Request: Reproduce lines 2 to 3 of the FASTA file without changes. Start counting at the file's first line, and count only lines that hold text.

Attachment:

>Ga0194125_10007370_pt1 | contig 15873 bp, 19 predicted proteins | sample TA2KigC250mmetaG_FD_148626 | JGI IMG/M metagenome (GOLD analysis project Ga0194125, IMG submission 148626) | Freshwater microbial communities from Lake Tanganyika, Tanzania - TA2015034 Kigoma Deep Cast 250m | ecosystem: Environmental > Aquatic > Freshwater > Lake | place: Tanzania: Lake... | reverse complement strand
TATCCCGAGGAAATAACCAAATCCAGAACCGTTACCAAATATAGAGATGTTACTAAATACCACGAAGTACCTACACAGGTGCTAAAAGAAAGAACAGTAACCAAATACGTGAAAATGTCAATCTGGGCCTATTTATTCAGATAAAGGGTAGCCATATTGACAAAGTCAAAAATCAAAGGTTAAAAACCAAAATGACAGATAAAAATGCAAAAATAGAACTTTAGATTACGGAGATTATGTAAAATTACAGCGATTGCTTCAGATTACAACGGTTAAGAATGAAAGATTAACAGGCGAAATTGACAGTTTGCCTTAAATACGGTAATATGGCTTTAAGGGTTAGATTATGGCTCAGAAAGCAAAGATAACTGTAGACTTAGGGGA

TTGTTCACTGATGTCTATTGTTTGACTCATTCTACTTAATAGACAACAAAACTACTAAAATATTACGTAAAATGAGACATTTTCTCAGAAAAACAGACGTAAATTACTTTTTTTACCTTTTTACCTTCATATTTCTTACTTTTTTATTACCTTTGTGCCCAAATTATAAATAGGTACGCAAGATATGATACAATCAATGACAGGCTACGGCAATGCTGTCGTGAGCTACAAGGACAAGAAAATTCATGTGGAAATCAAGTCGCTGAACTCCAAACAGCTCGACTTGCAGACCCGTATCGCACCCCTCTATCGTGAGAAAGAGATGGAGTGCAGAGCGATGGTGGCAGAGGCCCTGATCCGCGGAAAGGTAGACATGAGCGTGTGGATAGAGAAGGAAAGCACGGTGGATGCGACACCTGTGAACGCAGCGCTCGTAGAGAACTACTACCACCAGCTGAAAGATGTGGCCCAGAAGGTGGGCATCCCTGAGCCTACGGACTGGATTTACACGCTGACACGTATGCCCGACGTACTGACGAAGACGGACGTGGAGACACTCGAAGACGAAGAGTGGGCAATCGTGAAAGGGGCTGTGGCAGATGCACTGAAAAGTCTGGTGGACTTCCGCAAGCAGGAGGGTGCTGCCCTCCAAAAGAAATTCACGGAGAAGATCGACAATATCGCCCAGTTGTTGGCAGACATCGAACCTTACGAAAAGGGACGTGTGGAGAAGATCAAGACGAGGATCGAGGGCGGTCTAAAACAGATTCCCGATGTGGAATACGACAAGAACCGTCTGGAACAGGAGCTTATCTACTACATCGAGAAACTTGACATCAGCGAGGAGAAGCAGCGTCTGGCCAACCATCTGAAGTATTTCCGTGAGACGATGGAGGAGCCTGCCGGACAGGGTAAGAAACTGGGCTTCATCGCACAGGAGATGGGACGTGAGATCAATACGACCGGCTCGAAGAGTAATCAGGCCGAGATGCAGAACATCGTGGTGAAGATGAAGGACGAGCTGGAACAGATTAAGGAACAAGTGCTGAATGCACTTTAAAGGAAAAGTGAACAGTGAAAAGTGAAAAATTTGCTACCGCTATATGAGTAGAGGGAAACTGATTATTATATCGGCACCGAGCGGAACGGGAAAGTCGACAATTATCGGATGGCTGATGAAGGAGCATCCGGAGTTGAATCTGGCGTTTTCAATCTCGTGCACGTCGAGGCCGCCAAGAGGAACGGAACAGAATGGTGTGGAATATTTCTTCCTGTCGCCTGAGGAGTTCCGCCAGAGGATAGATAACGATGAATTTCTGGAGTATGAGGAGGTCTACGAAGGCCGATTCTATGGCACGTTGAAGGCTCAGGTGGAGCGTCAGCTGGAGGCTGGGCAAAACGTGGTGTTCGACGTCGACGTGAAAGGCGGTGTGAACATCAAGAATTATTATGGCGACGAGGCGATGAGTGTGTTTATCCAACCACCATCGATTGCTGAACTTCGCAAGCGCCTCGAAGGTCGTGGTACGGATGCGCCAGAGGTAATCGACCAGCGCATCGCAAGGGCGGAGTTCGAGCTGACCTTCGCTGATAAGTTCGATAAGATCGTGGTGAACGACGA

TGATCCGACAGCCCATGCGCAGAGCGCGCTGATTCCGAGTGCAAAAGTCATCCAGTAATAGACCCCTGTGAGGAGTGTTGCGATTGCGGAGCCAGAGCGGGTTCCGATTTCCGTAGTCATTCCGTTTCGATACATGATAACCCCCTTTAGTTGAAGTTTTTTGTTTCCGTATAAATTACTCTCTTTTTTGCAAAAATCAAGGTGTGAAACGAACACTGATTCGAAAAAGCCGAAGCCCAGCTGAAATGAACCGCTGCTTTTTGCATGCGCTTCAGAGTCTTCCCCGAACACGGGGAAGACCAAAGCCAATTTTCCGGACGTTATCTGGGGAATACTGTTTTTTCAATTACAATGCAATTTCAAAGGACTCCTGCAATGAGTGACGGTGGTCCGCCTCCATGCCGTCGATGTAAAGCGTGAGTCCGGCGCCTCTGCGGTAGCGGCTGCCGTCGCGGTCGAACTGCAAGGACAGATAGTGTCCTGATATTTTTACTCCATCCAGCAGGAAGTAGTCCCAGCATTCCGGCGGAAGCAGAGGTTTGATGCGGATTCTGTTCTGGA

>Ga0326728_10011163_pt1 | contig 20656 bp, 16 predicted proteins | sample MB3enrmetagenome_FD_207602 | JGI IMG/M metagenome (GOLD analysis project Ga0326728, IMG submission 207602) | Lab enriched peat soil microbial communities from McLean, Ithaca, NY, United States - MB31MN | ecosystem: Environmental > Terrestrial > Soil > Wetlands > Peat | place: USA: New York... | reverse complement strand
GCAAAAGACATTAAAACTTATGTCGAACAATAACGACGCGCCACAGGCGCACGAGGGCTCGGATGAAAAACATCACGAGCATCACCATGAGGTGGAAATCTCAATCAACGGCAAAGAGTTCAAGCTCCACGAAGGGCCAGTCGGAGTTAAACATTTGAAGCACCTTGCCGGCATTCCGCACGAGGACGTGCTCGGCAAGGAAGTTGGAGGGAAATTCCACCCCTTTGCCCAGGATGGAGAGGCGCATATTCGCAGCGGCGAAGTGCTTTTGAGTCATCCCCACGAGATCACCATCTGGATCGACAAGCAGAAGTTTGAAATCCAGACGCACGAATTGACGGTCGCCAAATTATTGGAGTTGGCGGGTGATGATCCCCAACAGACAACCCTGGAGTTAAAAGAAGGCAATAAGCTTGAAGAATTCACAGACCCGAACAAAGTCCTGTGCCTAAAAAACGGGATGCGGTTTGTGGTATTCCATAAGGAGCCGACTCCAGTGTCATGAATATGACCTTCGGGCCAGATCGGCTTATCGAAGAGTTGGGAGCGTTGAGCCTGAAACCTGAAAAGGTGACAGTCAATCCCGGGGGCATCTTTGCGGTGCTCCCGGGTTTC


TATCCCGAGGAAATAACCAAATCCAGAACCGTTACCAAATATAGAGATGTTACTAAATACCACGAAGTACCTACACAGGTGCTAAAAGAAAGAACAGTAACCAAATACGTGAAAATGTCAATCTGGGCCTATTTATTCAGATAAAGGGTAGCCATATTGACAAAGTCAAAAATCAAAGGTTAAAAACCAAAATGACAGATAAAAATGCAAAAATAGAACTTTAGATTACGGAGATTATGTAAAATTACAGCGATTGCTTCAGATTACAACGGTTAAGAATGAAAGATTAACAGGCGAAATTGACAGTTTGCCTTAAATACGGTAATATGGCTTTAAGGGTTAGATTATGGCTCAGAAAGCAAAGATAACTGTAGACTTAGGGGA

TTGTTCACTGATGTCTATTGTTTGACTCATTCTACTTAATAGACAACAAAACTACTAAAATATTACGTAAAATGAGACATTTTCTCAGAAAAACAGACGTAAATTACTTTTTTTACCTTTTTACCTTCATATTTCTTACTTTTTTATTACCTTTGTGCCCAAATTATAAATAGGTACGCAAGATATGATACAATCAATGACAGGCTACGGCAATGCTGTCGTGAGCTACAAGGACAAGAAAATTCATGTGGAAATCAAGTCGCTGAACTCCAAACAGCTCGACTTGCAGACCCGTATCGCACCCCTCTATCGTGAGAAAGAGATGGAGTGCAGAGCGATGGTGGCAGAGGCCCTGATCCGCGGAAAGGTAGACATGAGCGTGTGGATAGAGAAGGAAAGCACGGTGGATGCGACACCTGTGAACGCAGCGCTCGTAGAGAACTACTACCACCAGCTGAAAGATGTGGCCCAGAAGGTGGGCATCCCTGAGCCTACGGACTGGATTTACACGCTGACACGTATGCCCGACGTACTGACGAAGACGGACGTGGAGACACTCGAAGACGAAGAGTGGGCAATCGTGAAAGGGGCTGTGGCAGATGCACTGAAAAGTCTGGTGGACTTCCGCAAGCAGGAGGGTGCTGCCCTCCAAAAGAAATTCACGGAGAAGATCGACAATATCGCCCAGTTGTTGGCAGACATCGAACCTTACGAAAAGGGACGTGTGGAGAAGATCAAGACGAGGATCGAGGGCGGTCTAAAACAGATTCCCGATGTGGAATACGACAAGAACCGTCTGGAACAGGAGCTTATCTACTACATCGAGAAACTTGACATCAGCGAGGAGAAGCAGCGTCTGGCCAACCATCTGAAGTATTTCCGTGAGACGATGGAGGAGCCTGCCGGACAGGGTAAGAAACTGGGCTTCATCGCACAGGAGATGGGACGTGAGATCAATACGACCGGCTCGAAGAGTAATCAGGCCGAGATGCAGAACATCGTGGTGAAGATGAAGGACGAGCTGGAACAGATTAAGGAACAAGTGCTGAATGCACTTTAAAGGAAAAGTGAACAGTGAAAAGTGAAAAATTTGCTACCGCTATATGAGTAGAGGGAAACTGATTATTATATCGGCACCGAGCGGAACGGGAAAGTCGACAATTATCGGATGGCTGATGAAGGAGCATCCGGAGTTGAATCTGGCGTTTTCAATCTCGTGCACGTCGAGGCCGCCAAGAGGAACGGAACAGAATGGTGTGGAATATTTCTTCCTGTCGCCTGAGGAGTTCCGCCAGAGGATAGATAACGATGAATTTCTGGAGTATGAGGAGGTCTACGAAGGCCGATTCTATGGCACGTTGAAGGCTCAGGTGGAGCGTCAGCTGGAGGCTGGGCAAAACGTGGTGTTCGACGTCGACGTGAAAGGCGGTGTGAACATCAAGAATTATTATGGCGACGAGGCGATGAGTGTGTTTATCCAACCACCATCGATTGCTGAACTTCGCAAGCGCCTCGAAGGTCGTGGTACGGATGCGCCAGAGGTAATCGACCAGCGCATCGCAAGGGCGGAGTTCGAGCTGACCTTCGCTGATAAGTTCGATAAGATCGTGGTGAACGACGA